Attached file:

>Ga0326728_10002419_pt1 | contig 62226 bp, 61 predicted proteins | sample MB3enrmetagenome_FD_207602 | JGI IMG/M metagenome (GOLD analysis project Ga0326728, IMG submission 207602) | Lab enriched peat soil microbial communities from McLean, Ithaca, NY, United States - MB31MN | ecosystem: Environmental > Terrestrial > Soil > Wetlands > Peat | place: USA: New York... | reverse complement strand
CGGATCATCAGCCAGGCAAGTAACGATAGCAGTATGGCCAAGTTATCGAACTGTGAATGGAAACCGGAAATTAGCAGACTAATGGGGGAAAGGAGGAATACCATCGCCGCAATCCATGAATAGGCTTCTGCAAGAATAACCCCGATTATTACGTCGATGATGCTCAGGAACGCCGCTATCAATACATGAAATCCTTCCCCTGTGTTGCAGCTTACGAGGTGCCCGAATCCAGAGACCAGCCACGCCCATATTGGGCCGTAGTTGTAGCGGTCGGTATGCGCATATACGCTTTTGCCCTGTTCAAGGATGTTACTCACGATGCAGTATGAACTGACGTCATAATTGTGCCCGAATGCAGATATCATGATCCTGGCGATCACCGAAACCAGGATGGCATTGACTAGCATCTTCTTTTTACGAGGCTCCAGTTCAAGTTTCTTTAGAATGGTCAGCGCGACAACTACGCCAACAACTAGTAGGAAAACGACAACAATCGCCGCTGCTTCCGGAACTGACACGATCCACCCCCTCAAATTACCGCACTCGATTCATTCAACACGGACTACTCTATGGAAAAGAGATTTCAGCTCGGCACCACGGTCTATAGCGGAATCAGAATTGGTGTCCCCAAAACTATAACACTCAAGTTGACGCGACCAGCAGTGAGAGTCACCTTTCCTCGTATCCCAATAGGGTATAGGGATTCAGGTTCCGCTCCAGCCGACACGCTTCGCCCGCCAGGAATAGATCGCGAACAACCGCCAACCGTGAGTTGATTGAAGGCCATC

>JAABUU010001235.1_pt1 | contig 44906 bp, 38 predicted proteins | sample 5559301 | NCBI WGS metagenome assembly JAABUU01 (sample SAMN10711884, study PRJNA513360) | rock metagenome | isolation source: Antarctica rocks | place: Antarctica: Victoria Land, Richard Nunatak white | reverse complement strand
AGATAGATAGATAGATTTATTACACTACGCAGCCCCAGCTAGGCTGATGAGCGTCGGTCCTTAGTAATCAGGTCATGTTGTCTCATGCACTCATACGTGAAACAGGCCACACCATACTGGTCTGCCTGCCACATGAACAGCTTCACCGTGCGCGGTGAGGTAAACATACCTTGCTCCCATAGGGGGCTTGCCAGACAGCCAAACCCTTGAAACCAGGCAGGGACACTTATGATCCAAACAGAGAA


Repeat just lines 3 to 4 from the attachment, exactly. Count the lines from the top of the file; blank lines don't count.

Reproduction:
>JAABUU010001235.1_pt1 | contig 44906 bp, 38 predicted proteins | sample 5559301 | NCBI WGS metagenome assembly JAABUU01 (sample SAMN10711884, study PRJNA513360) | rock metagenome | isolation source: Antarctica rocks | place: Antarctica: Victoria Land, Richard Nunatak white | reverse complement strand
AGATAGATAGATAGATTTATTACACTACGCAGCCCCAGCTAGGCTGATGAGCGTCGGTCCTTAGTAATCAGGTCATGTTGTCTCATGCACTCATACGTGAAACAGGCCACACCATACTGGTCTGCCTGCCACATGAACAGCTTCACCGTGCGCGGTGAGGTAAACATACCTTGCTCCCATAGGGGGCTTGCCAGACAGCCAAACCCTTGAAACCAGGCAGGGACACTTATGATCCAAACAGAGAA